That Is How You Wash A $150 Million F-22 Raptor Fighter Jet

An aircraft is an expensive investment, and once you invest in something like that, you keep it sparkly clean and in good condition. It is quite a tedious task to keep a car clean 24 hours a day. It is 100 times worse for a regular airliner, and the trouble multiplies if you have to clean a fighter jet.

You may not even imagine that an airplane would get extremely dirty. However, a man from Norway, Marius Sparby, who worked as a crew chief assistant in the Norwegian Royal Air Force, explains the hell fighter jet cleaners go through.

Power washers have minimized our vehicle washing problems; they work perfectly to wash cars or trucks. However, the super robust aircraft is a tad fragile to be cleaned with a power washer. A person washing a jet like the F16 has to wear a full hazmat-suit with its air source to protect himself from the hazardous cleaning materials. The anti-corrosion fluid used in the cleaning can cause damage to the lungs, and even prove to be carcinogenic. The soap is also strong enough to strip off the skin of your hands quickly.

Image Credits: YouTube

The cleaning begins with spraying the anti-corrosion fluid on the airplane and then cleaning it with a hose of clean water. Then, it is cleaned with a sponge, large brush, and tiny tools which are the size of a toothbrush. This is required to clean the gun powder residue, fuel residue, engine oil, grease from the landing gear joints, and the worst of all, the super sticky hydraulic fluid. The F16 jet is equipped with M61 A1 Vulcan 20 mm guns that leave a stinky gunk on the sides of the aircraft. Moreover, if the cleaning is done after a few days of live-ammo firing, removing this residue is beyond hell.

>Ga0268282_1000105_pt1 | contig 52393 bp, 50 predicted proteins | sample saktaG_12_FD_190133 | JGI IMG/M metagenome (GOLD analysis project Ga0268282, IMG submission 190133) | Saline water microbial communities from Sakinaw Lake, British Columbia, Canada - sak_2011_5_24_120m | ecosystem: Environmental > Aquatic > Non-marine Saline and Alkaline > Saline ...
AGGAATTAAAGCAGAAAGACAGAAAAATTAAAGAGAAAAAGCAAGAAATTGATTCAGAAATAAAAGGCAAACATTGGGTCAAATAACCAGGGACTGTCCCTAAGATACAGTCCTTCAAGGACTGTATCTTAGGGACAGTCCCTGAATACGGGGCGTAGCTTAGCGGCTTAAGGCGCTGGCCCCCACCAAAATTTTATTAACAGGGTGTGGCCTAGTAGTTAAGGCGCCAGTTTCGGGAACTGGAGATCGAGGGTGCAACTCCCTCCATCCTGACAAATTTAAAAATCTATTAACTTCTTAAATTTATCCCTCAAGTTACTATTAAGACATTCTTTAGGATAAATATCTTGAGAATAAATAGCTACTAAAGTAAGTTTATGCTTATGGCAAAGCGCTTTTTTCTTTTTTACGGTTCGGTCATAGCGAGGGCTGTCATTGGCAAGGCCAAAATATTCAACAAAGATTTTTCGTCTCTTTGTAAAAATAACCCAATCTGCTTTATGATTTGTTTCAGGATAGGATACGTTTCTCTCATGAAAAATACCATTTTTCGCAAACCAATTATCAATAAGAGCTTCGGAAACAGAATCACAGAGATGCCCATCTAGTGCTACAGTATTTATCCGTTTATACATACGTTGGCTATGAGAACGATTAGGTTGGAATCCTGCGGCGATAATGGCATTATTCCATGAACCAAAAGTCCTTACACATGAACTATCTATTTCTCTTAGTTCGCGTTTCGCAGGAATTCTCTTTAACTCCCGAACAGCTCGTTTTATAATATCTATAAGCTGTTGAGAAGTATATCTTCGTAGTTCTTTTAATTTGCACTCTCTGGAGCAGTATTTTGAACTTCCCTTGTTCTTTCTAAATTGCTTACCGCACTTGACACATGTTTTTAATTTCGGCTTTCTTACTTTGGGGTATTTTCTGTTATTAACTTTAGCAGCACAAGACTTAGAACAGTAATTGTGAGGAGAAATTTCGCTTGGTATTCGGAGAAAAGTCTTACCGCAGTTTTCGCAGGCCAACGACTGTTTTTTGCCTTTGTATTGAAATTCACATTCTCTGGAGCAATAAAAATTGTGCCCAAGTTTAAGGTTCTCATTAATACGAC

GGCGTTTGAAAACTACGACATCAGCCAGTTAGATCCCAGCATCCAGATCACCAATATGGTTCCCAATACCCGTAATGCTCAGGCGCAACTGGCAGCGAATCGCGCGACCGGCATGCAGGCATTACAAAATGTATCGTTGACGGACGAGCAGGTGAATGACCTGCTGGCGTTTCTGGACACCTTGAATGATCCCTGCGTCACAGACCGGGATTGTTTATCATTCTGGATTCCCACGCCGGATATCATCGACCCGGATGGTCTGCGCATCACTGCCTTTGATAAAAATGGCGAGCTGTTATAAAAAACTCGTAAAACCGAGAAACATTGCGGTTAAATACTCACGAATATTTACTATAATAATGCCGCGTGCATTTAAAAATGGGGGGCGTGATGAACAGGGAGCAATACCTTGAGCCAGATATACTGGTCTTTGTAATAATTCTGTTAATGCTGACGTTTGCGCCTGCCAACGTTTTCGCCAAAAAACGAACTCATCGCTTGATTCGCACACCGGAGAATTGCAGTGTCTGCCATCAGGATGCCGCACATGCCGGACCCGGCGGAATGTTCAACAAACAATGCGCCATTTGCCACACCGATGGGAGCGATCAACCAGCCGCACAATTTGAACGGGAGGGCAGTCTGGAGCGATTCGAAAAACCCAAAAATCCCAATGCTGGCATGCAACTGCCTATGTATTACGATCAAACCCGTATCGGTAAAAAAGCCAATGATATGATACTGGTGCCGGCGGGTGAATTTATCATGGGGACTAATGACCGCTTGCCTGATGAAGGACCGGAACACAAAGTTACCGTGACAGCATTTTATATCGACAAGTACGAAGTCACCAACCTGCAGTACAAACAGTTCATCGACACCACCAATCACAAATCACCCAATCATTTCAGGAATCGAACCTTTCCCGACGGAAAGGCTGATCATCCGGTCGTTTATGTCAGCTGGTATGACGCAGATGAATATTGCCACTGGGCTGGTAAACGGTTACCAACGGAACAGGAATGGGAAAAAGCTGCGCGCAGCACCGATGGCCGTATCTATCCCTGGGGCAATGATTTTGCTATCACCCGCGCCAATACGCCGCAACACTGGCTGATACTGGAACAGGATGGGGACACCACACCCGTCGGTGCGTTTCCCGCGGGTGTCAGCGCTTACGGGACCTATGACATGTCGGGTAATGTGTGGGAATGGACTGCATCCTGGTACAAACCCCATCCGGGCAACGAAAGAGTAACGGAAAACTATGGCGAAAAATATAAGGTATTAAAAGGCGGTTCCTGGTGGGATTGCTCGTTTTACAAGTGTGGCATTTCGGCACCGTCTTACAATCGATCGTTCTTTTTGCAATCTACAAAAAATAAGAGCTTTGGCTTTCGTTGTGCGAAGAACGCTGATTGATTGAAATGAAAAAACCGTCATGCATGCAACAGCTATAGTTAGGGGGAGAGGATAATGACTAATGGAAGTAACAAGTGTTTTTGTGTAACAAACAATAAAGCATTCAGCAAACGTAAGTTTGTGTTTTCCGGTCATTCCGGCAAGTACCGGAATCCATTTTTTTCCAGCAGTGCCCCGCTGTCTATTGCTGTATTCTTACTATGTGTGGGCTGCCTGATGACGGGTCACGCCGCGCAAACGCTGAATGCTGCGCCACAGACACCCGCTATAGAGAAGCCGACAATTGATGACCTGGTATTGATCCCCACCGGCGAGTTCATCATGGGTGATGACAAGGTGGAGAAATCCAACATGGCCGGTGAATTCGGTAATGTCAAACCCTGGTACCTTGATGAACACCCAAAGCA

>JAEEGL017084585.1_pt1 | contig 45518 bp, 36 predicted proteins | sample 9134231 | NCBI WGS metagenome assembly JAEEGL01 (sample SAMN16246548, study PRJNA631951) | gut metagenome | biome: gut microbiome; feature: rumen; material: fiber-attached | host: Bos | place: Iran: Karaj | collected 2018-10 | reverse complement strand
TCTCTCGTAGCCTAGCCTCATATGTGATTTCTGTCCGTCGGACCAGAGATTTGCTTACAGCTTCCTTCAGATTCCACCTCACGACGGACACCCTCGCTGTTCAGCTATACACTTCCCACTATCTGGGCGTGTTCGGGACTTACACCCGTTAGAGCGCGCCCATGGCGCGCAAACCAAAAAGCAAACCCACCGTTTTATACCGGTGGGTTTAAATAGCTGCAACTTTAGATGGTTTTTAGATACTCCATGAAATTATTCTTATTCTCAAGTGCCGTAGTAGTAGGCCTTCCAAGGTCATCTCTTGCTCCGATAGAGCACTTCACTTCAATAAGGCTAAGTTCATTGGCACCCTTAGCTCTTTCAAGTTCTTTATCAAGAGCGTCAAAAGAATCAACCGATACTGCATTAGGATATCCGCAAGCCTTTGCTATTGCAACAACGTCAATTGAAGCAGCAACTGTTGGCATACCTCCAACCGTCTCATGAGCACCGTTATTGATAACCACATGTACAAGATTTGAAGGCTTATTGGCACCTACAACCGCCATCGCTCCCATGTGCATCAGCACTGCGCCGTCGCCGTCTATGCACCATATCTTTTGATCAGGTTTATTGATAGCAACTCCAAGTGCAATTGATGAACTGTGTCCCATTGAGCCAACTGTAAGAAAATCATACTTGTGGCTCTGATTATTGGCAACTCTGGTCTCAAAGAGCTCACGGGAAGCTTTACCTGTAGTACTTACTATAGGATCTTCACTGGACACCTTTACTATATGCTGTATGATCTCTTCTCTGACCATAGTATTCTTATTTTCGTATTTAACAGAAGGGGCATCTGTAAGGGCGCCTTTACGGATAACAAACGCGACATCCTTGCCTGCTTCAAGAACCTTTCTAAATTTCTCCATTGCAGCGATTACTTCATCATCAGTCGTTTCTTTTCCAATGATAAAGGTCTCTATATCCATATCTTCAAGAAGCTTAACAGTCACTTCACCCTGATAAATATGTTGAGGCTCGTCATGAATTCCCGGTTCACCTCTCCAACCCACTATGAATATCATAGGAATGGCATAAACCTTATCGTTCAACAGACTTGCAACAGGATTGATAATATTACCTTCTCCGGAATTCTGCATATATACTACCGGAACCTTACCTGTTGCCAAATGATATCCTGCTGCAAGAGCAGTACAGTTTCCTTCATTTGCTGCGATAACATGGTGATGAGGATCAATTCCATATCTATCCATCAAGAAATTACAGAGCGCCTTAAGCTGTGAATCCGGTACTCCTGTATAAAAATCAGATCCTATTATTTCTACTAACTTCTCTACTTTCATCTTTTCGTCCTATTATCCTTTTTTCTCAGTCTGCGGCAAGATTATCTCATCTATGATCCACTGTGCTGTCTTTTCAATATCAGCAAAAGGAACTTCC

The story does not even end there. Once you remove the layer of gunpowder residue just aft of the cockpit, there lies a thick layer of copper-based grease. Thankfully, this layer is easier to remove than the gunpowder layer.

Image Credits: Shaw Air Force Base

Cleaning for the usual operation is one thing, but once in a while, aircraft goes for a 200-hour inspection that requires the removal of the engine as well. Then, the engine bay requires cleaning as well. After a good time of flying, the engine bay is smothered with aviation fuel, gearbox oil, hydraulic oil, soot, and plenty of other things that you cannot even tell apart; dust, dead bugs, and some other items of the same sort. Everything that involves the hydraulic fluid is undoubtedly a stinky gunk that takes ages and lots of effort to clean. It would be the worst of your nightmares if you had to clean an aircraft with a leak in the hydraulic system.

Below is a video of the cleaning process of F22 Raptor fighter jet.

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